Contribution toward long-term goal
Improve chances of success of production, supplementation, and conservation hatcheries.

Information products
The project should allow for improved management of production hatcheries, improved recovery of natural producing stocks by improving supplementation hatcheries, reduced hatchery and wild fish interactions to improve health of wild stocks through reduced competition with hatchery fish.

Coordination outcomes
1992-93 sampling sites and methods for determining smolt development of juvenile spring chinook salmon were established.
1993-94 juvenile chinook salmon were systematically sampled from different regions of the Yakima River and analyzed in the laboratory.
1994-95 sampling and analysis will continue in order to examine year-to-year variation in chinook salmon development.
1995-1996 completed analysis of wild salmon development and physiology and initiated production scale tests of using growth rate modification to improve hatchery effectiveness.

Wild spring chinook salmon in the Yakima River Basin show highly seasonal changes in physiology, growth, metabolism, and development. The summer after emergence of fry is associated with high feeding and growth rate and accumulation of stored energy in the form of liver glycogen and total body lipid. Growth rate and energy stores decline in the autumn and winter to extremely low levels. Prior to smoltification in the spring, growth rate and energy reserves increase dramatically. Smolts captured during their migration show high levels of development based on physiological smolt indices whereas their body length (125mm) is relatively small compared to hatchery-reared spring chinook salmon. The extreme seasonal fluctuations in physiology of wild juvenile salmon contrasts with the relatively modest changes seen in hatchery-reared fish.
In laboratory-reared spring chinook salmon, comparison of smolt size versus growth rate indicates that high growth rates produce higher quality smolts as determined by physiological indices and downstream migratory tendency. The effect of body size on the quality of smolts produced was much less than the effect of growth rate for the range of sizes tested. These results suggest that hatchery managers should aim for high growth rates of smolts during the 40 to 60 days prior to their release. Target size at release is less important for improving smolt quality. These studies need to be extended to large-scale tests at production hatcheries.
Production of high quality smolts that migrate rapidly downstream and survive to adulthood at high rates will improve hatchery efficiency. Producing rapidly migrating smolts of similar size as wild smolts should minimize negative impacts of hatchery fish on wild fish, minimize residualism of juveniles and reduce the incidence of straying.

Progress reports at seminars, workshops, scientific meetings; processed reports and publications in the peer-reviewed literature. Success of the terminal fisheries studies will be assessed by rates of adult salmon contribution.

Data analysis and evaluation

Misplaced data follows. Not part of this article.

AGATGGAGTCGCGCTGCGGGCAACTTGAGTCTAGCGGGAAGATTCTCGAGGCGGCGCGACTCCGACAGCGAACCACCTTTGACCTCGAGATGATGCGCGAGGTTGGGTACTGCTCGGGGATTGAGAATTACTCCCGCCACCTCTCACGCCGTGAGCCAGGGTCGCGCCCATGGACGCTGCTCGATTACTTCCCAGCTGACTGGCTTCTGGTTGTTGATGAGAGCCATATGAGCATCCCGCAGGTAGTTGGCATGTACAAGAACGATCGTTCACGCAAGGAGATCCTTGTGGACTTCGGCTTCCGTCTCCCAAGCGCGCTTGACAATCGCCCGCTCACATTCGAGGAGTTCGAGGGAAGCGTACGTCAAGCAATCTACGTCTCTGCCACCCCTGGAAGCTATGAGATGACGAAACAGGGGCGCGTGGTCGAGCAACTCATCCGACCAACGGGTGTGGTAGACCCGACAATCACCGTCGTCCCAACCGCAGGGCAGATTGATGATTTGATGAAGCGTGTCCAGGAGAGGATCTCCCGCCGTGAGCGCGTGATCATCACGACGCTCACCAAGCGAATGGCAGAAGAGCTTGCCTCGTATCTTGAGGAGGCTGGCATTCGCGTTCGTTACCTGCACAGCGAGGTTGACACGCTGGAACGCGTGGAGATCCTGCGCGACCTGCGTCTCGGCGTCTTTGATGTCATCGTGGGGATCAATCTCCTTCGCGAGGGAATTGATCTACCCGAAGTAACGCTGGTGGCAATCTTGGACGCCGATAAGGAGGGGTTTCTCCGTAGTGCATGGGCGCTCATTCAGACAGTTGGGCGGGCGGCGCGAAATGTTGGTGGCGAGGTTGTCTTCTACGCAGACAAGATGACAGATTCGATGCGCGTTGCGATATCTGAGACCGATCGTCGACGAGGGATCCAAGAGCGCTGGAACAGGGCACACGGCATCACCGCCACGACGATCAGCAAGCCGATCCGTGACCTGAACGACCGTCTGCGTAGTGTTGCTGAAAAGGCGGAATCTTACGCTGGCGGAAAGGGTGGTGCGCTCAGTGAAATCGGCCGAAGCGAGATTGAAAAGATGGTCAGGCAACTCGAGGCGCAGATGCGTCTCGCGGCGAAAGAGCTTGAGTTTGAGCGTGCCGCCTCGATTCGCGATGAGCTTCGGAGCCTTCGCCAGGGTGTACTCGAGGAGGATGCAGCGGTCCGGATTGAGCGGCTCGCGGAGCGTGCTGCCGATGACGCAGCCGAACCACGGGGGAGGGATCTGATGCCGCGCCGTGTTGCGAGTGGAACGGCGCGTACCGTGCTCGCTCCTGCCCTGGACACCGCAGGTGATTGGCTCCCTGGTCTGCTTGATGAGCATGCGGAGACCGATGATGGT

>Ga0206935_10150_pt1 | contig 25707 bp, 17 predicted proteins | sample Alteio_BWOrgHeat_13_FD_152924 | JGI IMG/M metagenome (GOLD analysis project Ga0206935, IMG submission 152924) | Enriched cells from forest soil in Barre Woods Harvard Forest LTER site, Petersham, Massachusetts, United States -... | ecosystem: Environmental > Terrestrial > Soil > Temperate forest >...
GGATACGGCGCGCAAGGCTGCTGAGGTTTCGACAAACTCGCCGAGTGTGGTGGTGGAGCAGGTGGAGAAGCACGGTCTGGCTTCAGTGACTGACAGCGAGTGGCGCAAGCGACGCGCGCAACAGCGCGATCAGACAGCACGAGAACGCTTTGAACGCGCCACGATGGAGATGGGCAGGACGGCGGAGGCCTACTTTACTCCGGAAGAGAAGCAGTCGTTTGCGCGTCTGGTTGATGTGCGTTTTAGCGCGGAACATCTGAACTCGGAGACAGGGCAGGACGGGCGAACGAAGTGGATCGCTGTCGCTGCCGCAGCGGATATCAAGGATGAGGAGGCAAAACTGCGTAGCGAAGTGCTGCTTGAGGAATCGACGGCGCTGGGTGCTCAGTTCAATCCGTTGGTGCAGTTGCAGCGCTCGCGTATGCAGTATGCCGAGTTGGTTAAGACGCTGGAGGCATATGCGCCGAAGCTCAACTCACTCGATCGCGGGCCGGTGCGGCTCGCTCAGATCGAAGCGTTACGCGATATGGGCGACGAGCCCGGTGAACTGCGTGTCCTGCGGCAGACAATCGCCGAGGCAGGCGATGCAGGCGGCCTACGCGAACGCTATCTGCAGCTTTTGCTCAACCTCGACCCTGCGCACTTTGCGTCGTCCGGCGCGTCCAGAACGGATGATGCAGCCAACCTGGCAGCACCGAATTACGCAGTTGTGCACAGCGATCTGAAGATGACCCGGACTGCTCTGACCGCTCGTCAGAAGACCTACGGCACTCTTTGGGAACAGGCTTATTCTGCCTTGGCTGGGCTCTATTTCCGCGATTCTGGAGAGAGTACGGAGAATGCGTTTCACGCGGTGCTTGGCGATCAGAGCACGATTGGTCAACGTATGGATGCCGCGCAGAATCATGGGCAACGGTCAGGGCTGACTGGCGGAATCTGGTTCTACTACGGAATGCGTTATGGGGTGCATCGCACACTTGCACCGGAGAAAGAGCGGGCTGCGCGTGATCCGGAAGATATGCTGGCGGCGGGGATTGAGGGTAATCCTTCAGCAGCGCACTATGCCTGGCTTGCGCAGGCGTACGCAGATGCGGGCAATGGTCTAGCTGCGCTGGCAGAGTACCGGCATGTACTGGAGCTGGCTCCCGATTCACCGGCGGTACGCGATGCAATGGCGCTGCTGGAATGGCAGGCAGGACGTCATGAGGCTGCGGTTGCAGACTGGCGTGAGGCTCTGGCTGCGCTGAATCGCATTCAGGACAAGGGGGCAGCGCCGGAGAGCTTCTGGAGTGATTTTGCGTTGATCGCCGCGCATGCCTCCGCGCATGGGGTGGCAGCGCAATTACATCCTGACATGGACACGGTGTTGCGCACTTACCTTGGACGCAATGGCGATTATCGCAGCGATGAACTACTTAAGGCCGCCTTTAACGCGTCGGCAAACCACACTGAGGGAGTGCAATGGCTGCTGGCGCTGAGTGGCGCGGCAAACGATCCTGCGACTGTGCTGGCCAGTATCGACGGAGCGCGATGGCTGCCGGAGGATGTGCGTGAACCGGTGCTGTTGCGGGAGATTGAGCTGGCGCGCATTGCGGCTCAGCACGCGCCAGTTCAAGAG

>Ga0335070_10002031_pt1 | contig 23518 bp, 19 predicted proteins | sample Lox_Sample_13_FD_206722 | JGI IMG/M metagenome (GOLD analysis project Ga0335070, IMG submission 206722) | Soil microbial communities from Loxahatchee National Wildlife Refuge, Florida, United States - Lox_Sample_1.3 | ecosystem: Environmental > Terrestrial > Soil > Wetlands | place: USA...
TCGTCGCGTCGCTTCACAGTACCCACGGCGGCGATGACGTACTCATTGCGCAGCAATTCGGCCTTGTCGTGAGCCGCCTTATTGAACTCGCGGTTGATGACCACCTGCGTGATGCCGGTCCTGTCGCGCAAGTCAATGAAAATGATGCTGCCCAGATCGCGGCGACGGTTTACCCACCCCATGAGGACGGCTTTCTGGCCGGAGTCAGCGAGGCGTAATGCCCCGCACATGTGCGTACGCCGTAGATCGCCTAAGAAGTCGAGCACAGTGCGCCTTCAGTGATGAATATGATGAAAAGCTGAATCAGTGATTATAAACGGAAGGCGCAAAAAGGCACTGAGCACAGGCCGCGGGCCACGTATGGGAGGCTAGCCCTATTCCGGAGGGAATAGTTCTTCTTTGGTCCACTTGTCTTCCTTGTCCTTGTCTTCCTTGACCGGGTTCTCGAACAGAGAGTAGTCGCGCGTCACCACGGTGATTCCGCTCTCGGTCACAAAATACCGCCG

Standard statistical methods will be used as appropriate (Zar 1984). These include both parametric and nonparametric analyses; ANOVA, multiple range testing (Fisher PLSD), linear and nonlinear regression, and chi-square.

Information feed back to management decisions
Progress reports of the research findings at seminars, workshops, scientific meetings; processed reports and publications in the peer-reviewed literature.

Publication of findings, acceptance of findings by the scientific community. Improved rates of adult returns and efficiency of hatcheries.

Incorporating new information regarding uncertainties
The project is critically reviewed internally and externally by scientists and administrators.

Increasing public awareness of F&W activities
All publications and presentations acknowledge the region=s (BPA) efforts and support.

Section 7. Relationships

Related BPA projectRelationship
9306000 Columbia River Terminal Fisheries Research Project Production scale testing of smolt quality criteria.
9305600 Assessment of Captive Broodstock Technology Collaboration on effects of growth rate on smolt quality and precocious sexual maturation.
Related non-BPA projectRelationship
Regulation of salmonid growth/ U.S. Department of AgricultureCollaborative work on indices of growth and smolt quality.

Opportunities for cooperation
Researchers are cooperating and sharing equipment in these studies. Collaboration with other BPA projects (9306000; Columbia River Terminal Fisheries), for example, involves use of tagged fish and facilities that we are using to test production scale releases of smolts. The collaborative research should benefit both projects and be cost-effective.

Section 8. Costs and FTE

1997 Planned  $350,000

Future funding needs   Past obligations (incl. 1997 if done)
FY$ Need% Plan % Implement% O and M
1998447,000  100%  
1999469,000  100%  
2000493,000  100%  

Other non-financial supporters
National Marine Fisheries Service, University of Washington, Clatsop County Economic Development Council.

FY97 overhead percent   45.6% of total direct labor costs

How does percentage apply to direct costs
45.6% of total direct labor costs

Contractor FTE   Four
Subcontractor FTE   1